First Draft: All Alone In An Empty House Version 1
COLLAGE: Ibsen's Peer Gynt
With my collage, I thought it would be best to continue the sylvan theme that I’d set up for myself with the first two projects. I’ve moved from “Wild in the Trees” with my playlist, to “Lost in the Trees” with my podcast, to “Ibsen in the Trees” with my collage.
I really like the way that the background images blend in with the forest. I had originally intended to edit a picture of a stained glass window, and to create a similar effect. Thinking of the forest image as a series of different windows led me to the product you see now. The map of Norway and the patient lady in wait look exactly the way I want.
Between the first and second draft I moved and changed the image of the collage’s protagonist. Originally I was really attached to using a picture of my friend Will, mostly because he’s always reminded me of the play’s main character. The picture I chose was of too low quality to merit it’s centered placement in the foreground. After a relatively small amount of searching, I was able to find a different picture of Will where he actually looks more like my imagining of the wild and impish Peer Gynt than the original and the picture is of a higher quality. Before the picture had been light and grainy but my new choice is much sharper and blends more easily into the dark woodland background. Another change I made was in moving the placement of this image from center to the bottom left. I think that this placement still conveys his importance to the collage because he is clearly in the foreground, but it also opens up a very interesting white hole in the collage’s center. Having my Peer Gynt in the bottom left makes me think of him as leaning forward and continuing the journey. His head is looking away from the collage which also directs the viewers’ eyes towards whatever is coming next. The white hole in the center creates an interesting trajectory and a greater contrast between foreground and background. In this final version I think there is a much greater sense of where he’s been and where he’s going.
Another change I’ve made between drafts is the placement and quantity of the green trees. In the final version there are only two (a big change from the five or seven in my primordial, unpublished versions). I like the otherworldliness of these two and found that having four, as I did in my first draft, looked cheap and distracting. Though these are the boldest statements in the collage (they're most clearly out of place), I’m ultimately happy with their presence because I think they emphasize a very important creepy strangeness to the story.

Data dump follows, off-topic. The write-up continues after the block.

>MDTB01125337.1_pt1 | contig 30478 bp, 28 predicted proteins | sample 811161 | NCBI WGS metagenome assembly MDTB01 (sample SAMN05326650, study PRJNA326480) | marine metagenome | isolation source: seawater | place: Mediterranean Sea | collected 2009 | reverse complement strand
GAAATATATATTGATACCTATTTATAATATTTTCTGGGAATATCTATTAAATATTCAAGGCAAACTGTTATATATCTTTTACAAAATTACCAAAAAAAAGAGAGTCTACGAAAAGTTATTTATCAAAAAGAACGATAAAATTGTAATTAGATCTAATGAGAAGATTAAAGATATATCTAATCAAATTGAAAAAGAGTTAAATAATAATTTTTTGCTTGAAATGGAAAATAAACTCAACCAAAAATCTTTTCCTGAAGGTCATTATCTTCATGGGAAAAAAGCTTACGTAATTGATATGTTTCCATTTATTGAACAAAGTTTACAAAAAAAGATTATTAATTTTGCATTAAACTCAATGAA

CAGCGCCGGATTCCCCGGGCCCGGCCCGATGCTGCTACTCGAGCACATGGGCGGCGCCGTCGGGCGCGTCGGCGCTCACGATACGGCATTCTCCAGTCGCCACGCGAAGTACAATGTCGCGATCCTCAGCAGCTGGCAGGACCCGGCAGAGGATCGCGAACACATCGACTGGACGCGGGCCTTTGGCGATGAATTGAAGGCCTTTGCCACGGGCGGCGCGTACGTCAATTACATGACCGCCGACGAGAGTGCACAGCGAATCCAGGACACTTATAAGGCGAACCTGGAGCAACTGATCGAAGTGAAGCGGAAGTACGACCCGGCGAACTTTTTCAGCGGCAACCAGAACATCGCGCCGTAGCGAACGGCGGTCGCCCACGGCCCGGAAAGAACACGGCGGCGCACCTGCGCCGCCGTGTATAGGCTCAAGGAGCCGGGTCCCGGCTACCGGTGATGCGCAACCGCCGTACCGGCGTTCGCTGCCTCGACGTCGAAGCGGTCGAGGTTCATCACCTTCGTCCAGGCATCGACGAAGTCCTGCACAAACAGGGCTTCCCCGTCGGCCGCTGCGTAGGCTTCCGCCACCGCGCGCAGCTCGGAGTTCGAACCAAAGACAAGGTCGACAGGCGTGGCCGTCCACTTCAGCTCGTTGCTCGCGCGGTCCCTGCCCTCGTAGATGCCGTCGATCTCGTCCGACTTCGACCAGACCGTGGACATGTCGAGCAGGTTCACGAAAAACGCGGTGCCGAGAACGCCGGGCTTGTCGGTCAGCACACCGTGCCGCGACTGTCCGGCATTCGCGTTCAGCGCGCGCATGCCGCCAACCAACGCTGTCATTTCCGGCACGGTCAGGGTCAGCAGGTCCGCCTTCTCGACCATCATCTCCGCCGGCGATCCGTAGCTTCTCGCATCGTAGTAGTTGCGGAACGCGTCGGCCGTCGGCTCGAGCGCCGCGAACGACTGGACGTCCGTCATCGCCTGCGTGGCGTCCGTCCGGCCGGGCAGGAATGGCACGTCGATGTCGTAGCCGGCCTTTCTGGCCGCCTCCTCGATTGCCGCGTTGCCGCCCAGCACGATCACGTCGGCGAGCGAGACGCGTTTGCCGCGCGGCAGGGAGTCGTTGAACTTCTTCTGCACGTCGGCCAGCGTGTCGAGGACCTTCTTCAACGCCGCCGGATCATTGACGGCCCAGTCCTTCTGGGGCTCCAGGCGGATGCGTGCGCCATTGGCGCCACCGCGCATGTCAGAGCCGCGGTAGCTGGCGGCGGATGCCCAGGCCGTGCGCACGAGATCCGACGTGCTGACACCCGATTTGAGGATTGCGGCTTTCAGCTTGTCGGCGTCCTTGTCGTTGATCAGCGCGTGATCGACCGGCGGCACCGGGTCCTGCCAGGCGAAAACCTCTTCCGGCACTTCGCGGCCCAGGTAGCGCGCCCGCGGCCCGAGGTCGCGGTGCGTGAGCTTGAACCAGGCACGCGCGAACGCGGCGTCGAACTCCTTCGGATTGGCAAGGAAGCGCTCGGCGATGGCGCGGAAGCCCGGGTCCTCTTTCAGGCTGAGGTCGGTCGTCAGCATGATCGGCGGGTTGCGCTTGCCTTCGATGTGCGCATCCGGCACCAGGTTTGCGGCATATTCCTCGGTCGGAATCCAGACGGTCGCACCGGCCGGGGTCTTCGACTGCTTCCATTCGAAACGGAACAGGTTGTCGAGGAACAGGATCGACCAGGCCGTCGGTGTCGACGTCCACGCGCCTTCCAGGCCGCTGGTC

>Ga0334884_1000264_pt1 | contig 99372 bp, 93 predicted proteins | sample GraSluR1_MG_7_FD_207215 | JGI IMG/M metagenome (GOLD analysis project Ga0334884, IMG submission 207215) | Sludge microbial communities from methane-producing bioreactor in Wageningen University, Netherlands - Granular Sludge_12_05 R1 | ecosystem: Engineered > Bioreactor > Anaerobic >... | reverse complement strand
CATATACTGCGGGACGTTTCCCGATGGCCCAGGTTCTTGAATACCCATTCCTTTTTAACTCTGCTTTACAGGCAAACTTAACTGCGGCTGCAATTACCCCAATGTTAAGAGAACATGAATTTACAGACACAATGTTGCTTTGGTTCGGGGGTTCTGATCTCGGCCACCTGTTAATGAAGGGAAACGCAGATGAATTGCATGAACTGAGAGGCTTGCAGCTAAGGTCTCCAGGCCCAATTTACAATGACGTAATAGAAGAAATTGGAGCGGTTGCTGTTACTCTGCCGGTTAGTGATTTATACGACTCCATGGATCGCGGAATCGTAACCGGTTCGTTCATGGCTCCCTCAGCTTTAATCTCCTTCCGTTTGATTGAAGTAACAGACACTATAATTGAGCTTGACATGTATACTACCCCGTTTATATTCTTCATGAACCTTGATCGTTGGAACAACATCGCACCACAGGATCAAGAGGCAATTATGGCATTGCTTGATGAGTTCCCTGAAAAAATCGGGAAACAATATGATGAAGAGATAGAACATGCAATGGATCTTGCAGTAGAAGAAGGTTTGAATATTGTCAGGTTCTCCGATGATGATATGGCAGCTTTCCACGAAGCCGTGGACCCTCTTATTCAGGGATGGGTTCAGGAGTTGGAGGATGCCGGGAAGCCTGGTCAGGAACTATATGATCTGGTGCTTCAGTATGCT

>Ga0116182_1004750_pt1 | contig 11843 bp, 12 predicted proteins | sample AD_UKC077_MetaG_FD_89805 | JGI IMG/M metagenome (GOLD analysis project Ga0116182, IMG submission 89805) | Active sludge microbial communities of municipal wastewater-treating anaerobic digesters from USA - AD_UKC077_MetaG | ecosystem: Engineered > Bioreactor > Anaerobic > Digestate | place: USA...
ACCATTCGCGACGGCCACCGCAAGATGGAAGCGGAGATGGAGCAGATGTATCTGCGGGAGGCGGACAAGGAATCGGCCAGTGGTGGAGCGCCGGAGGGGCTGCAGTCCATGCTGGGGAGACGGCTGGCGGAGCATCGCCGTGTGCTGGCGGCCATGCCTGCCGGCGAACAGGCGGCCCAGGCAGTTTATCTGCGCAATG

|Image based media is ubiquitous in 2009. When I think about the growing respectability for graphic novels and the use of images as integral pieces of storytelling by well-received authors like Jonathan Saffron Foer or Mark Z. Danielewski, the collage seems like a logical assignment in the midst of a modern trend. It is absolutely necessary for an English classroom to acknowledge and explore this societal shift. Text is only one of many means of communication. Loading the collage with powerful images and editing them as I would a paper showed me one way to use another means of communication. If a picture is worth a thousand words, the collage assignment showed me how to make sure they’re eloquent.|
First Draft: Peer Gynt Collage Version 1
VIDEO MASHUP: Bambi + An Inconvenient Truth = A BambInconvenient Truth
For this final project, I retain my focus on those things which live in or affect the forest. My original conception was to meld a contemporary environmentally conscious film, An Inconvenient Truth, with an eco-movie from a long time ago, Bambi, in order to form some sort of retrospective look at how little things have actually changed over the seventy years between their releases. This sort of happened. Mostly though, I wound up with a moderately well done, comical blending of a Disney movie with an apocalyptic monologue on climate change done by Al Gore. A few moments work really well: pairing Al Gore’s monologue about Global Warming with Man’s fire destroying the forest, the quick scenes at the mashup’s end, even the combination of scenes from the “Drip Drip Drop” song with Al Gore’s mention of Hurricane Katrina (albeit a little insensitive in its comparison between a national tragedy and a Disney movie).
The physical process of making this mashup was much simpler than I expected but I think I ran into many of the same problems as other classmates. First, because I used Camtasia to steal my clips from Youtube some of them are very glitchy and pixilated. Second, because my movies aren’t closely aligned enough, I ran out of clips that I could think of to combine. Most of the pairings are very deliberate in my mashup (animals running with talk of refugees being evacuated, the movie narrator saying “a film that has shocked audiences” with the scene where Bambi gets shot) but some of them seem to come off as arbitrary when I watch them now.
Ultimately, despite shortcomings, I think that these two films blend together pretty well and the viewers of this 2 minute and 35 second video clip leave with a clear message: Don’t be a jerk to nature.